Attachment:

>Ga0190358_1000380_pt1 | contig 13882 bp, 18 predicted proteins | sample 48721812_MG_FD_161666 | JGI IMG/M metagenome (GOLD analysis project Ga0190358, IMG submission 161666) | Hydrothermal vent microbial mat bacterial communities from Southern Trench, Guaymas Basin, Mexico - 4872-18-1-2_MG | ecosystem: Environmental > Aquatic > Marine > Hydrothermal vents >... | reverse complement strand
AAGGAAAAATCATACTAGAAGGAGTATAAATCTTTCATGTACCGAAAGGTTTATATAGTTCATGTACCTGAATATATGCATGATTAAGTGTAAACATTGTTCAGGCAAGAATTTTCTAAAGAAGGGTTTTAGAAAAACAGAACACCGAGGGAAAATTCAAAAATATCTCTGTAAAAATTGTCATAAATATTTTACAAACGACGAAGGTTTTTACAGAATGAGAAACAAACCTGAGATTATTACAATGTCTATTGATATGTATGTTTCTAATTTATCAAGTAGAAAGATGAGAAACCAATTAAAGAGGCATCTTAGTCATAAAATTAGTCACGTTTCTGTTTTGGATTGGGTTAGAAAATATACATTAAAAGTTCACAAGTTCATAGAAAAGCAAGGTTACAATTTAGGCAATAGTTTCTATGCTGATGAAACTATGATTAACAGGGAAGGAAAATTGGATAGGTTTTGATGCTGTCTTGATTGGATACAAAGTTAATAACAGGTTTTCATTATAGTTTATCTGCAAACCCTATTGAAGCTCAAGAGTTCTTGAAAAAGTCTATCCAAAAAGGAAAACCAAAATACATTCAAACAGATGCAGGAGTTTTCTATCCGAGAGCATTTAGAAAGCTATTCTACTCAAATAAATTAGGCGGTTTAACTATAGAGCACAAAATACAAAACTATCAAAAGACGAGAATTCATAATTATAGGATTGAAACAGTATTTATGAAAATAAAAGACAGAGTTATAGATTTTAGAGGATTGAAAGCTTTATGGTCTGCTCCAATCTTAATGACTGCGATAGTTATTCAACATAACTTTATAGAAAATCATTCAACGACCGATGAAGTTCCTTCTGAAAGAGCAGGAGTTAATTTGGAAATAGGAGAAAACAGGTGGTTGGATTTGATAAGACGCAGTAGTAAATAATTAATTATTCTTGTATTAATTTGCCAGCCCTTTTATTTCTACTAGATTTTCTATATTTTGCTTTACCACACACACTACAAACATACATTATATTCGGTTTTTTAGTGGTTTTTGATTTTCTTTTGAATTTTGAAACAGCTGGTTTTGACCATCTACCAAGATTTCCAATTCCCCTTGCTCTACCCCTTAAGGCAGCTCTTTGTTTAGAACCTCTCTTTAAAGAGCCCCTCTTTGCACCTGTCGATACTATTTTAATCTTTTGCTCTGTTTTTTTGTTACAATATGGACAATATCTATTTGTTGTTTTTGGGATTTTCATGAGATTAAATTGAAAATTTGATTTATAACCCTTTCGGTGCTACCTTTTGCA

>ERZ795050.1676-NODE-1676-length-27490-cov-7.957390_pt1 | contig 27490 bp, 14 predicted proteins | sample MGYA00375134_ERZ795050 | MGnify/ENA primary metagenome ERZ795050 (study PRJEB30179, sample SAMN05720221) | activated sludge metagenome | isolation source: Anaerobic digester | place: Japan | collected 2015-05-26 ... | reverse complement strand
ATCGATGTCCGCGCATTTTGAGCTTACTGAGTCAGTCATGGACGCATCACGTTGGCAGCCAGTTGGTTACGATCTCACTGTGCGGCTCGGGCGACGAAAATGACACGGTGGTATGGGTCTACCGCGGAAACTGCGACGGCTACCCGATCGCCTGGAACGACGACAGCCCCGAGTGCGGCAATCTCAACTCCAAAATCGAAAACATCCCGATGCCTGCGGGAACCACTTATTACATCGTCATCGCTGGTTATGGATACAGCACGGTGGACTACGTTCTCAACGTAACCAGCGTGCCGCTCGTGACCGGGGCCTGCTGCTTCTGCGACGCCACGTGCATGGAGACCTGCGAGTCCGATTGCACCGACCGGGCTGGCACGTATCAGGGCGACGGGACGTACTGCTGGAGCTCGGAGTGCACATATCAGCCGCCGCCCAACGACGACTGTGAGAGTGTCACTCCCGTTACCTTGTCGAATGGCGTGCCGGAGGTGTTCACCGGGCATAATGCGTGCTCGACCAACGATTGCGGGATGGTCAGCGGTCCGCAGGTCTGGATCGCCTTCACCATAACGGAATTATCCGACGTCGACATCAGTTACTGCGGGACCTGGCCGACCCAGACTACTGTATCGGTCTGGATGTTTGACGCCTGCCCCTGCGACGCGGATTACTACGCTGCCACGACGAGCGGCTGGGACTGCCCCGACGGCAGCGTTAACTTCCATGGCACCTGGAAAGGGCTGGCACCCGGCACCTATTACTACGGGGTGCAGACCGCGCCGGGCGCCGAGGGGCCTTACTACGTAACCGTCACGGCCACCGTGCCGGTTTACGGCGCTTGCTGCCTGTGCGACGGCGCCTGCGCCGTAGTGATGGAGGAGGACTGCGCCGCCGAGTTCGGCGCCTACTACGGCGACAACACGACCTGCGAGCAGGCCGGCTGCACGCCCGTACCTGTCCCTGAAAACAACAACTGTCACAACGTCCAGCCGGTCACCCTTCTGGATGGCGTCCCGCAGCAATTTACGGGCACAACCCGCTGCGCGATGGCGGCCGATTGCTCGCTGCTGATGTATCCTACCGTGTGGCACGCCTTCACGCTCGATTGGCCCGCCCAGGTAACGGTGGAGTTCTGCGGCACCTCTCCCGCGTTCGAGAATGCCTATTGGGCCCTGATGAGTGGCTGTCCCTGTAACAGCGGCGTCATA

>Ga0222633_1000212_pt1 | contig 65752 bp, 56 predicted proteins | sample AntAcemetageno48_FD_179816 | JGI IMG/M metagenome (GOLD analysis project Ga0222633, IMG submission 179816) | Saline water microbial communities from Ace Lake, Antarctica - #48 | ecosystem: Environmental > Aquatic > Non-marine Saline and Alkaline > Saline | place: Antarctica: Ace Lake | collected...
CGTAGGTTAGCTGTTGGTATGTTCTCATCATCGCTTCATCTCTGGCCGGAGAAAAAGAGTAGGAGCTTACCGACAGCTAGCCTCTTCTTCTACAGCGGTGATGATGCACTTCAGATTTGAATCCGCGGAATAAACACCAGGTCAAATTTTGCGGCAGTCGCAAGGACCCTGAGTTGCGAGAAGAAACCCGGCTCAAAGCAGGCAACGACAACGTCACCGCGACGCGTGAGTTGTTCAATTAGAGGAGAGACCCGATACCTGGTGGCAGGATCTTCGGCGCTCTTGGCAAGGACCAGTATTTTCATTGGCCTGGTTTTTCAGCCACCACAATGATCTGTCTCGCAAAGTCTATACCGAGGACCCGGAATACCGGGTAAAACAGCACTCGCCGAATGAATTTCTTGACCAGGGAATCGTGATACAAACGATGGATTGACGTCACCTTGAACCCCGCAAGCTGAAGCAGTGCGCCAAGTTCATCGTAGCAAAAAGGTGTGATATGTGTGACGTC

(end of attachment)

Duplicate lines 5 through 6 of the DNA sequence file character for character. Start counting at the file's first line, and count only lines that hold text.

>Ga0222633_1000212_pt1 | contig 65752 bp, 56 predicted proteins | sample AntAcemetageno48_FD_179816 | JGI IMG/M metagenome (GOLD analysis project Ga0222633, IMG submission 179816) | Saline water microbial communities from Ace Lake, Antarctica - #48 | ecosystem: Environmental > Aquatic > Non-marine Saline and Alkaline > Saline | place: Antarctica: Ace Lake | collected...
CGTAGGTTAGCTGTTGGTATGTTCTCATCATCGCTTCATCTCTGGCCGGAGAAAAAGAGTAGGAGCTTACCGACAGCTAGCCTCTTCTTCTACAGCGGTGATGATGCACTTCAGATTTGAATCCGCGGAATAAACACCAGGTCAAATTTTGCGGCAGTCGCAAGGACCCTGAGTTGCGAGAAGAAACCCGGCTCAAAGCAGGCAACGACAACGTCACCGCGACGCGTGAGTTGTTCAATTAGAGGAGAGACCCGATACCTGGTGGCAGGATCTTCGGCGCTCTTGGCAAGGACCAGTATTTTCATTGGCCTGGTTTTTCAGCCACCACAATGATCTGTCTCGCAAAGTCTATACCGAGGACCCGGAATACCGGGTAAAACAGCACTCGCCGAATGAATTTCTTGACCAGGGAATCGTGATACAAACGATGGATTGACGTCACCTTGAACCCCGCAAGCTGAAGCAGTGCGCCAAGTTCATCGTAGCAAAAAGGTGTGATATGTGTGACGTC